Let $$y[k]=x[k]\cdot \cos(2\pi\nu_0k) .\tag{1}$$

Then, given a signal $x[k]$ with the DTFT $X(\nu)$ according to the following figure

frequency domain of signal x

what will the frequency domain for $Y(\nu)$ look like for a given $\nu_o$ in the range $0<\nu_0<a/2$?

According to my calculation, the resulting function $Y(\nu)$ is

$$Y(\nu)= \frac{1}{2}\left ( X(\nu-\nu_0) +X(\nu+\nu_0) \right ). \tag{2}$$

This since the DTFT of cosine is two unit impulses in $\pm\nu_0$.

Is this correct? And how can this resulting $Y(\nu)$ be drawn in the frequency domain? Thank you! Some explanation with mathematical elements would be appreciated.

Would the following figure for $Y(\nu)$ be correct?

resulting function in frequency domain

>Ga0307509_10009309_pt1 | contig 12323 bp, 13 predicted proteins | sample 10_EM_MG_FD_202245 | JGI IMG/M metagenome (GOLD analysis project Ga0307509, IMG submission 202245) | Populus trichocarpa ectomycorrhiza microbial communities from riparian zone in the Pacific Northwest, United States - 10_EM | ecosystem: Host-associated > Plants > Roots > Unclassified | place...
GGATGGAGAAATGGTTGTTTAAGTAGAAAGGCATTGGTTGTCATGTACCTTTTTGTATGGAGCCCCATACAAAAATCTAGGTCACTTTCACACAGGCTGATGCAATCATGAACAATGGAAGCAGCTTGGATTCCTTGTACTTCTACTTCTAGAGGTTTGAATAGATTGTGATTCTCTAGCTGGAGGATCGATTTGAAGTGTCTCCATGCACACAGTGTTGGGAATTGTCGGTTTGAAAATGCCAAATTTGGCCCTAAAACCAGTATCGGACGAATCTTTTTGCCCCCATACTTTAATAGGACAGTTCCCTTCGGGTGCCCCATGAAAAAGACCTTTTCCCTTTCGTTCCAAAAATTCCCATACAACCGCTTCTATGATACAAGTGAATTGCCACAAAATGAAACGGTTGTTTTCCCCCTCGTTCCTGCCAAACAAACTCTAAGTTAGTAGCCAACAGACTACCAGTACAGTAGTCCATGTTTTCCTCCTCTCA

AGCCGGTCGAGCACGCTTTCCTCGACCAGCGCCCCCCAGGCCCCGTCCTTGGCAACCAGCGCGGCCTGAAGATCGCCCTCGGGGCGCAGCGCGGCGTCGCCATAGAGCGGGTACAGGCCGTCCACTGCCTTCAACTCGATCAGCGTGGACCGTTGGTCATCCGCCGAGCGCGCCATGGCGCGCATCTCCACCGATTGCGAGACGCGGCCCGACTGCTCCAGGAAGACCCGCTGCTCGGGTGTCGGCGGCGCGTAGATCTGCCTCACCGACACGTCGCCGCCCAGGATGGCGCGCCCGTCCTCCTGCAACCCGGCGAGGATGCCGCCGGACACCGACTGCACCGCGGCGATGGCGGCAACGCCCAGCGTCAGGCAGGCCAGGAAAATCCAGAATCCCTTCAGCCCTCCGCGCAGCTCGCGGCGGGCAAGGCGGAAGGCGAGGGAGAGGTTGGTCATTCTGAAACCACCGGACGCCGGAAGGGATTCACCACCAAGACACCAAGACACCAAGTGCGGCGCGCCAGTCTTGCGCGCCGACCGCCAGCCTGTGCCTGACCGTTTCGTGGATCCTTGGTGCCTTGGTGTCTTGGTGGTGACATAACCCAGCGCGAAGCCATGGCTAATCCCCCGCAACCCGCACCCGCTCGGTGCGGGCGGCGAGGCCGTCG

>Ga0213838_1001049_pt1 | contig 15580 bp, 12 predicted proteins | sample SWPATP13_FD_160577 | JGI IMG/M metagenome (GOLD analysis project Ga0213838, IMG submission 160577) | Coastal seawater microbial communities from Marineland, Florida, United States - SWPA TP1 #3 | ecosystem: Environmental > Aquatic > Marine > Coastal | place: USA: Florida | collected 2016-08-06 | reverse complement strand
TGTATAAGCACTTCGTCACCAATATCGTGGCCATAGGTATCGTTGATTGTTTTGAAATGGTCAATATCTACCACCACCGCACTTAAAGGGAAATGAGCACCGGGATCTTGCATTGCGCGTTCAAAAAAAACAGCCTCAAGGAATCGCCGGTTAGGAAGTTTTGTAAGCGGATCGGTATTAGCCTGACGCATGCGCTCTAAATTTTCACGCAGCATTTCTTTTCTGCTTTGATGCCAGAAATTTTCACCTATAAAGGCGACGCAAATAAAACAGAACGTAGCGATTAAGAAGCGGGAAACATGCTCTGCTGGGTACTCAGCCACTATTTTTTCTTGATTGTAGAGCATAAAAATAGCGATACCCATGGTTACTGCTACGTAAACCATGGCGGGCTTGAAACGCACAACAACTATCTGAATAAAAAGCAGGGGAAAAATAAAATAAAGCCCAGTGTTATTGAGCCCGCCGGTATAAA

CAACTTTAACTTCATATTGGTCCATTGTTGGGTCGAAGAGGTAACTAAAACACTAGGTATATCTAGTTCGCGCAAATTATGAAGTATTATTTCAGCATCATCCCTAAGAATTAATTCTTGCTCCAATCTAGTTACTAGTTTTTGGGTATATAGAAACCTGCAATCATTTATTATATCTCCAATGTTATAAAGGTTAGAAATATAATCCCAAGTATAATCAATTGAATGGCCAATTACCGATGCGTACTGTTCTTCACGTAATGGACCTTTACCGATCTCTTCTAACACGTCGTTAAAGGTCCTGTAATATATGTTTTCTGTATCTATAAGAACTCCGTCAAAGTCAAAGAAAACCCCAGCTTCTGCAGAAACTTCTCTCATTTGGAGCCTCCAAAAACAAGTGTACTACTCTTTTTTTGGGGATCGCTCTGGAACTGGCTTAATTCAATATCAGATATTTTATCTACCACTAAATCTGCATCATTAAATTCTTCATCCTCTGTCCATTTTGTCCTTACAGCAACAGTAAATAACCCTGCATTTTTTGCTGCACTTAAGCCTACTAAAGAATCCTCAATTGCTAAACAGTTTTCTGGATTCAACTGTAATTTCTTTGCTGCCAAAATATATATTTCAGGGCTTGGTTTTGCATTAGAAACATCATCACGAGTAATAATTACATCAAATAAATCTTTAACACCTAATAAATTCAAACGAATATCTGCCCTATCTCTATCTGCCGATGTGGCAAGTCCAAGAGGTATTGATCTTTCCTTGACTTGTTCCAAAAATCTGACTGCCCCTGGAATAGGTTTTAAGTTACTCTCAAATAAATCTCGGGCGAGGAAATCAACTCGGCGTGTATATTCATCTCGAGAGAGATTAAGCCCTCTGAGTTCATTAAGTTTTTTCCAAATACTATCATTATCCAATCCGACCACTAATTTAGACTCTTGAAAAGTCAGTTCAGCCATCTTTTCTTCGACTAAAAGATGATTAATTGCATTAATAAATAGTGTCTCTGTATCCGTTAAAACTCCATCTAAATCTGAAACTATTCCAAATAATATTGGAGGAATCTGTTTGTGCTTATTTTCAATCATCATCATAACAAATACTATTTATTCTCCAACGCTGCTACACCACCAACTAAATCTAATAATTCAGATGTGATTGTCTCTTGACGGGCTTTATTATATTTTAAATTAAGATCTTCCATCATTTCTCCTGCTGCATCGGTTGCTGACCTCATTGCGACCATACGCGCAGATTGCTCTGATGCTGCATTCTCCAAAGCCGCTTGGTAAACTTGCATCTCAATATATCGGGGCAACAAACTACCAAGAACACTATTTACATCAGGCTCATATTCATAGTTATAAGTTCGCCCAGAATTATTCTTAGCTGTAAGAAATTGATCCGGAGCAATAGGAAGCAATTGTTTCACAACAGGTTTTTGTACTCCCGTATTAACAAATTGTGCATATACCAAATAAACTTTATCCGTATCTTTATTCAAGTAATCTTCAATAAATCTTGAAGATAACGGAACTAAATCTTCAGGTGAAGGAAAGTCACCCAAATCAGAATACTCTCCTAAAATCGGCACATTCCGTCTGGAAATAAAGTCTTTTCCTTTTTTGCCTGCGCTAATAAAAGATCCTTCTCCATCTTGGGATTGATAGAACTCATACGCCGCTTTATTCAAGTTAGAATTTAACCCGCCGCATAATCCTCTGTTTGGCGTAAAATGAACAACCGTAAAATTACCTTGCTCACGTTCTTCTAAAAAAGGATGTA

Thinking in terms of convolution with shifted impulses help. Multiplication in the time domain corresponds to convolution in the frequency domain. Your example is a classic showcase of frequency/band shifting using a "carrier" such as a cosine (or sine) or a complex exponential. Now, note, that the Fourier transform of these carriers are actually shifted impulses. When you convolve a function x(t) with a shifted impulse, say, D(t-T), the result that pops out is x(t-T), i.e., basically a shifted form of x(t). Note that the amount of shift is exactly equal to the shift in the impulse (the actual math is quite easy). Likewise, in the frequency domain, convolution with a shifted impulse results in your Fourier transform of the original signal getting shifted accordingly - For an impulse shifted to the right of origin, it feels as if the impulse "pushes all the bands in the spectrum to the right" exactly by the amount it itself is shifted from the origin. Vice-versa analogy holds for left shifted impulses. This is the mathematical background of this if you needed one. And yes, those results look correct to me. Cheers!

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